HTC Grip – Revolutionizing the Fitness Tracker With Their First Design?

If you're a serious athlete, then you're going to need a serious fitness band.

Why?

  • Monitors heart rate and helps improve cardiovascular function
  • Global Positioning Software features tell you how far you ran, your path, and give you detailed bits of information that you couldn't get any other way
  • Keeps track of your burned calories if you're looking to build muscle or trim fat down and build lean muscles
  • Easy to operate instead of a phone- no physical buttons, no scrolling, just information
  • Gives you daily goals and helps set standards for your active lifestyle

But when there are already so many fitness bands out there, what sets this one apart? What makes the HTC Grip better than the competitors in a world that's already flush with a large variety of these devices already? To stand out, the HTC Grip had better have some amazing features- that's what we're set to find out at least with this 2015 MWC release.

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Buying A Fitness Band

Why stop short from the best? It's all about getting the best quality materials, as well as the highest quality product. HTC hasn't really established themselves in this quality, so it'll be interesting to see exactly how they've designed their new HTC Grip. In a market already saturated with fitness wristbands and other types of fitness devices, you have to wonder what edge HTC thinks that they bring to the market with their new Grip product.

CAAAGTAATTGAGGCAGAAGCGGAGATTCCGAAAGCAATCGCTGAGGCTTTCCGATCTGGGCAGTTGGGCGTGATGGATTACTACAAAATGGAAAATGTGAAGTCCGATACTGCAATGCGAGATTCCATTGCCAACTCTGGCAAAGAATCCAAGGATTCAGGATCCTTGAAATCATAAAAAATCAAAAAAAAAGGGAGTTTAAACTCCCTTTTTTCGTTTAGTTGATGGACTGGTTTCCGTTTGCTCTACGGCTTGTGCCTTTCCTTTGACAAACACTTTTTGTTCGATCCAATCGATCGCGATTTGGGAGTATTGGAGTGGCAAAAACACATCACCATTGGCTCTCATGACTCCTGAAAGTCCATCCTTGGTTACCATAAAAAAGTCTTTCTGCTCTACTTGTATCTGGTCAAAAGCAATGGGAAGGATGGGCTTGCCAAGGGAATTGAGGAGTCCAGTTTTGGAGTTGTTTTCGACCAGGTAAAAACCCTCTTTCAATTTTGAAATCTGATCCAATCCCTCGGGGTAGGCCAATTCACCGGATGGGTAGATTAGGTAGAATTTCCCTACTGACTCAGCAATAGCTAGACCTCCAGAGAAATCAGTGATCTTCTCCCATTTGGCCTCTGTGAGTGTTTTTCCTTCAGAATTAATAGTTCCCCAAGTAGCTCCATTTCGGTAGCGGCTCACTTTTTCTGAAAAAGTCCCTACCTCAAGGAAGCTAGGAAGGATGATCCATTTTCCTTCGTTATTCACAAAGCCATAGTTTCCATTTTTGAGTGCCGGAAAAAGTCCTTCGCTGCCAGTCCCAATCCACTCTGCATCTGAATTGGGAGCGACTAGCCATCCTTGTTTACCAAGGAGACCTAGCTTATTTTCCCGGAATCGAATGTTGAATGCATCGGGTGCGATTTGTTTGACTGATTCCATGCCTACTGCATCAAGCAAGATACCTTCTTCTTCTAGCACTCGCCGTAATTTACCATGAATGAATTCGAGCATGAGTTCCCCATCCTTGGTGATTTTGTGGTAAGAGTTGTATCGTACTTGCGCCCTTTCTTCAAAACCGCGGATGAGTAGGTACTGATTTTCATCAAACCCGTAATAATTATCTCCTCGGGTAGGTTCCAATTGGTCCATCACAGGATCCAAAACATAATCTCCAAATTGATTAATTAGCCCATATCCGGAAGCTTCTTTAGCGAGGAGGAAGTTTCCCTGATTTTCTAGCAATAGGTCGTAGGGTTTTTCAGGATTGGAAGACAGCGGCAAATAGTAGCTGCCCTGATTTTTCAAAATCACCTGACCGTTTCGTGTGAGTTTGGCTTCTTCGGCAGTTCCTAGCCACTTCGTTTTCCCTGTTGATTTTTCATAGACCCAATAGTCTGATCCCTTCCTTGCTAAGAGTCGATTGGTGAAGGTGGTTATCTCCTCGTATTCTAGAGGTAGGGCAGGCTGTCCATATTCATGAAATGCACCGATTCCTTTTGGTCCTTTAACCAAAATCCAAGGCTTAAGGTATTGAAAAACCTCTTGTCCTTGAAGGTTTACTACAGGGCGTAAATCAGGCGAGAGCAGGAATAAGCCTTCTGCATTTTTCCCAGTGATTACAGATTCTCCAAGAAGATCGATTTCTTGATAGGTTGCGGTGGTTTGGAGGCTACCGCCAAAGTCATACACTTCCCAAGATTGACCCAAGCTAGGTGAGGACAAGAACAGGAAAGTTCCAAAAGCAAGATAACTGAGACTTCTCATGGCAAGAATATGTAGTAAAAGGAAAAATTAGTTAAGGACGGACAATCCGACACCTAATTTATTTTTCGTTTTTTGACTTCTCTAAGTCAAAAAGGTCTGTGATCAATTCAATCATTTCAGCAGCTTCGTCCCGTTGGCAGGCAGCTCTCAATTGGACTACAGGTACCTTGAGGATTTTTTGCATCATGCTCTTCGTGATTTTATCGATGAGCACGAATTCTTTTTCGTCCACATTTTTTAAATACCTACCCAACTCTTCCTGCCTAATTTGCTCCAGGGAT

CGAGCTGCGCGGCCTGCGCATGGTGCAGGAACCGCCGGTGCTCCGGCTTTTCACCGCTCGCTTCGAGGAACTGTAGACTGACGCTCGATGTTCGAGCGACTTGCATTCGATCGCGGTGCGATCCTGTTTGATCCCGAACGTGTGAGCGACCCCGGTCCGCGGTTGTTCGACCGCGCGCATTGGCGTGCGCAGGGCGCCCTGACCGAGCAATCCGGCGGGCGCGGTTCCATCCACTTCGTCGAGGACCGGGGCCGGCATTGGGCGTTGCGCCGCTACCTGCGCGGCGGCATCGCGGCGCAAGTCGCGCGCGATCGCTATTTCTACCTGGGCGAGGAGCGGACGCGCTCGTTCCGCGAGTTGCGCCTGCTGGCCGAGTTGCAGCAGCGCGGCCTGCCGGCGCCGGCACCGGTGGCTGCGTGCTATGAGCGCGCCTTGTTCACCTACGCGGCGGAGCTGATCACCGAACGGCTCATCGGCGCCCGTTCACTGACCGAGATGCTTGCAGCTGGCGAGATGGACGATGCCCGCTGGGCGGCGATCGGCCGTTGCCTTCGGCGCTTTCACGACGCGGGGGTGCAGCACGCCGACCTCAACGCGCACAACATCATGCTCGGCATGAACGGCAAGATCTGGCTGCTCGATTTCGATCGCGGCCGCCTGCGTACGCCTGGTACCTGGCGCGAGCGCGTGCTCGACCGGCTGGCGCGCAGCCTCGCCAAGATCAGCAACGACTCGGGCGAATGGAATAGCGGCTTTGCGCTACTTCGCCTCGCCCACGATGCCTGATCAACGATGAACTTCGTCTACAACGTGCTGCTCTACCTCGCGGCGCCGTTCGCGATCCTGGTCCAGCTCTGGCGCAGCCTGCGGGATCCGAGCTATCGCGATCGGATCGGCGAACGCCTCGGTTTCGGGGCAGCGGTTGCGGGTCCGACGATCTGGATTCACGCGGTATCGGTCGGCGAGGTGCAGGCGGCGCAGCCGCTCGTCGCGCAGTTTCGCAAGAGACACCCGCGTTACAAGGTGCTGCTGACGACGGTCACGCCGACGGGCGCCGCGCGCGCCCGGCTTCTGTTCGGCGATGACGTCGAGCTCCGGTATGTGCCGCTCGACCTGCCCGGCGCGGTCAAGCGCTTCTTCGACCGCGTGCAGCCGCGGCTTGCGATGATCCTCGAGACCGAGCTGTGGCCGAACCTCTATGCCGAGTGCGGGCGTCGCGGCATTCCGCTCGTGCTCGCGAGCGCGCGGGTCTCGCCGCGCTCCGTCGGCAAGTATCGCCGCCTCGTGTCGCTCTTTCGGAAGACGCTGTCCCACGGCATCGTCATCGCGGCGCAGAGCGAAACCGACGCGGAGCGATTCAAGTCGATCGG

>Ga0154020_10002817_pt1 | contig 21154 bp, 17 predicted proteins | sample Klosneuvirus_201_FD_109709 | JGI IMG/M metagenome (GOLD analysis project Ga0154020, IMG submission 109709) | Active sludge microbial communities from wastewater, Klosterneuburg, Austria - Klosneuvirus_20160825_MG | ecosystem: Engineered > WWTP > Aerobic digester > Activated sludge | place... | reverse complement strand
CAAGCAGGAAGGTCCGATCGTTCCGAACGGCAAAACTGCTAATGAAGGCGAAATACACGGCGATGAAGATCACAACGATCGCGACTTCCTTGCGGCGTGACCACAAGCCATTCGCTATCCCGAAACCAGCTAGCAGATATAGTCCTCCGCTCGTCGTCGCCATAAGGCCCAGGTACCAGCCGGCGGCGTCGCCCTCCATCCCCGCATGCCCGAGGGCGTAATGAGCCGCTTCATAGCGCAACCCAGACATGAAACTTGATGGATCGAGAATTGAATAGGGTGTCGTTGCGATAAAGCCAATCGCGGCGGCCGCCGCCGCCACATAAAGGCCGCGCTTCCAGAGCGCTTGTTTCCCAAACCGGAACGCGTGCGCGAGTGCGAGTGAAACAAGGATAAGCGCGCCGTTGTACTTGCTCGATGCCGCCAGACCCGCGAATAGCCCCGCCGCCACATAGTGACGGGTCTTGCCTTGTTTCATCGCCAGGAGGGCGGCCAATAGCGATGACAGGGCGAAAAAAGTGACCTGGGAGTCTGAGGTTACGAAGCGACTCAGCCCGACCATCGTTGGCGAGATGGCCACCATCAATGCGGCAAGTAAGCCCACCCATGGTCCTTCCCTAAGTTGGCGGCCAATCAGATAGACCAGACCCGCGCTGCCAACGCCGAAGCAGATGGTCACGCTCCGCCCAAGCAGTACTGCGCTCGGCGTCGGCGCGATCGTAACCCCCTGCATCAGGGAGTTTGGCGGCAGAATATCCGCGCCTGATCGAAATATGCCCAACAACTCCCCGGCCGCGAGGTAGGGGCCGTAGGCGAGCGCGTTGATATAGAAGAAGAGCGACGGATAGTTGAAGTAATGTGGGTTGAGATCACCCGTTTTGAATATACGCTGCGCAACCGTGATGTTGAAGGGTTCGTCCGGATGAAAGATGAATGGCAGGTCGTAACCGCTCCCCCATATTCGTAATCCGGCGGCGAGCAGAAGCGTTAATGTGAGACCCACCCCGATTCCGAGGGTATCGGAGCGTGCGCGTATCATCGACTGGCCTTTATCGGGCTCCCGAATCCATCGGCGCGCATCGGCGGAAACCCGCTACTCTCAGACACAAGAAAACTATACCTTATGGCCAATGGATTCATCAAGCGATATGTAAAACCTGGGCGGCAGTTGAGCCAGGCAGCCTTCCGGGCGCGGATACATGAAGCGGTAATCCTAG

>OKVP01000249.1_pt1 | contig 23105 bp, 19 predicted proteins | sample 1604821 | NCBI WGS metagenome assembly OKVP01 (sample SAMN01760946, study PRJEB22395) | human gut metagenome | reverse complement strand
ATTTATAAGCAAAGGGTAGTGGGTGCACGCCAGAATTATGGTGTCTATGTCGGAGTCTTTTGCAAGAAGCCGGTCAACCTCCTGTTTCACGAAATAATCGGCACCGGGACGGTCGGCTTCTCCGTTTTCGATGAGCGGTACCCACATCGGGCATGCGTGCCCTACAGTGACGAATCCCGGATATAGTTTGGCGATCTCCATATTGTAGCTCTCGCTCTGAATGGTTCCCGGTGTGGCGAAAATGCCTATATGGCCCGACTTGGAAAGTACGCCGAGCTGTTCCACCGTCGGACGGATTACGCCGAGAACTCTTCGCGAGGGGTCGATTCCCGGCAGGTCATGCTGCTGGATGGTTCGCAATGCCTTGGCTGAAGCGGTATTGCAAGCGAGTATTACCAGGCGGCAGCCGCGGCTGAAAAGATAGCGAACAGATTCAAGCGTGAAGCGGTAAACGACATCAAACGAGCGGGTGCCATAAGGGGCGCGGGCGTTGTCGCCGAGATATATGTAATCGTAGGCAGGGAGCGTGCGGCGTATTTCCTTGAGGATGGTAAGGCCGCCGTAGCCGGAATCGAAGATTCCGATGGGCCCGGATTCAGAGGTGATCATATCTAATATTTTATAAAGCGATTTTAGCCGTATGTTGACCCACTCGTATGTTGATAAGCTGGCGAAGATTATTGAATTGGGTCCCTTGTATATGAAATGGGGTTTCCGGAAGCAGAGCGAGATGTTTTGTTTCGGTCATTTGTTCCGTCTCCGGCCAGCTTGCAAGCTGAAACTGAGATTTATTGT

HTC is Targeting Athletes Who Need More Serious Fitness Bands

Partnered with Under Armour, revamped from previous fitness band models and a lowered price tag, HTC apparently planned the release of the Grip to rival or beat the Nike Fuelband. Built to last, those who have viewed the first models of the HTC like the look, but feel that it's a little stiff and hard to wear.

Reminiscent of similar Nike products, the USB wristband connects to the clasp when you open it- meaning that there are no extra cords attached.

Hip and trendy, the HTC Grip fits into any style, and measures running, exercise, sleep, calories burned, and like we mentioned earlier- is completely GPS compatible. Instead of putting the heart rate monitor in the band, what we've noticed is that HTC is opting for chest-strapped varieties instead, streamlining their audience.

For better or for worse, the HTC is set to receive all the notifications from your phone when it's paired, and like many other bands out there, you'll get calendar notifications, calls and messages, even other data from your phone. You can either turn these notifications off, or simply connect your device with iOS or Android.

Easy to Navigate, Easy to Operate

When you’re tired, sweaty and out of breath from your workout, the last thing you want to have to do is deal with a difficult navigation system. With a monochromatic OLED display, you simply tap through a circle to bring up whichever option you’re interested in.
Additionally, there are various sub-menus to select through, with no physical buttons anywhere on the device. Some have claimed that this could lead to a menu that’s hard to use, that delivers various canned responses to anyone that contacts you. Plus, out of the Grip’s closest competitors, it has the widest screen (at 1.8 inches) to increase touch screen operation.